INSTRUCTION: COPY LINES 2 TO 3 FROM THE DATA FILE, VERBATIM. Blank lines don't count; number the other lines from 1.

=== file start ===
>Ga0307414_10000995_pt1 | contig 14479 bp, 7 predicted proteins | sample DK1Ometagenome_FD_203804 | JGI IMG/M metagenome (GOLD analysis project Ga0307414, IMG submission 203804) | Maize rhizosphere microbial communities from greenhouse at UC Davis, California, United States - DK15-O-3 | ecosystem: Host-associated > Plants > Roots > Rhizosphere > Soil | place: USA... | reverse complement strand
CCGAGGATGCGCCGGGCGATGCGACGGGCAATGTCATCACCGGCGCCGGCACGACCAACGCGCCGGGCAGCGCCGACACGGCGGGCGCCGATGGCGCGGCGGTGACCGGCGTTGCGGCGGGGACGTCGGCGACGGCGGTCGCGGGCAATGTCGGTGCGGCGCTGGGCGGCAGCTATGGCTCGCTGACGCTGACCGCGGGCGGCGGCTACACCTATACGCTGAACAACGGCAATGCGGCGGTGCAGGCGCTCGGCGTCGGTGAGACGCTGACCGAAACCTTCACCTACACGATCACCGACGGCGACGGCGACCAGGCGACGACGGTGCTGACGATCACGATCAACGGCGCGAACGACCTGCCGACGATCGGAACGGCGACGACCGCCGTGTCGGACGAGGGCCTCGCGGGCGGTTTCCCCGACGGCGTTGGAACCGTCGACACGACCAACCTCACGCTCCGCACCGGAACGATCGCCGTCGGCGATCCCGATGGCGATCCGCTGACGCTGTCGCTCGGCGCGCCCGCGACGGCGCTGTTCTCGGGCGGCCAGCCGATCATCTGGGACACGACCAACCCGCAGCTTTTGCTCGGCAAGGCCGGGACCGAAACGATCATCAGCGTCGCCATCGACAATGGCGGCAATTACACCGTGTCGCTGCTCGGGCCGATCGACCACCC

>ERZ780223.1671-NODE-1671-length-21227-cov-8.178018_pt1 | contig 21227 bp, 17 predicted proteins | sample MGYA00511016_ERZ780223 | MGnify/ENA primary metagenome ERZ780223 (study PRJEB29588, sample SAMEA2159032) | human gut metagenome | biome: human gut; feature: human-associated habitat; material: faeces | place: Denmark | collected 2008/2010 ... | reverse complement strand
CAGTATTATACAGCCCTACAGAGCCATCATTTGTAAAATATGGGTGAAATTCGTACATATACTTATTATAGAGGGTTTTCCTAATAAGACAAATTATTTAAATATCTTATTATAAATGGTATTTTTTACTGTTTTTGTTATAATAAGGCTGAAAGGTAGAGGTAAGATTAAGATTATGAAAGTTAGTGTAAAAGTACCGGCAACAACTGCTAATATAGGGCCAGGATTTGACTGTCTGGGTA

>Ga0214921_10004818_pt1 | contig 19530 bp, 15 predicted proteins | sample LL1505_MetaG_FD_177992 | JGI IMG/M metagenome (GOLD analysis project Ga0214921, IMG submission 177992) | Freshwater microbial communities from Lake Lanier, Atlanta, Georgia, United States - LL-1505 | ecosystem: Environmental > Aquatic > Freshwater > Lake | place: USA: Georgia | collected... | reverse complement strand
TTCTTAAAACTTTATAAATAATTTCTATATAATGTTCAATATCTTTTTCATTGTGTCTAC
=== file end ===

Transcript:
CCGAGGATGCGCCGGGCGATGCGACGGGCAATGTCATCACCGGCGCCGGCACGACCAACGCGCCGGGCAGCGCCGACACGGCGGGCGCCGATGGCGCGGCGGTGACCGGCGTTGCGGCGGGGACGTCGGCGACGGCGGTCGCGGGCAATGTCGGTGCGGCGCTGGGCGGCAGCTATGGCTCGCTGACGCTGACCGCGGGCGGCGGCTACACCTATACGCTGAACAACGGCAATGCGGCGGTGCAGGCGCTCGGCGTCGGTGAGACGCTGACCGAAACCTTCACCTACACGATCACCGACGGCGACGGCGACCAGGCGACGACGGTGCTGACGATCACGATCAACGGCGCGAACGACCTGCCGACGATCGGAACGGCGACGACCGCCGTGTCGGACGAGGGCCTCGCGGGCGGTTTCCCCGACGGCGTTGGAACCGTCGACACGACCAACCTCACGCTCCGCACCGGAACGATCGCCGTCGGCGATCCCGATGGCGATCCGCTGACGCTGTCGCTCGGCGCGCCCGCGACGGCGCTGTTCTCGGGCGGCCAGCCGATCATCTGGGACACGACCAACCCGCAGCTTTTGCTCGGCAAGGCCGGGACCGAAACGATCATCAGCGTCGCCATCGACAATGGCGGCAATTACACCGTGTCGCTGCTCGGGCCGATCGACCACCC

>ERZ780223.1671-NODE-1671-length-21227-cov-8.178018_pt1 | contig 21227 bp, 17 predicted proteins | sample MGYA00511016_ERZ780223 | MGnify/ENA primary metagenome ERZ780223 (study PRJEB29588, sample SAMEA2159032) | human gut metagenome | biome: human gut; feature: human-associated habitat; material: faeces | place: Denmark | collected 2008/2010 ... | reverse complement strand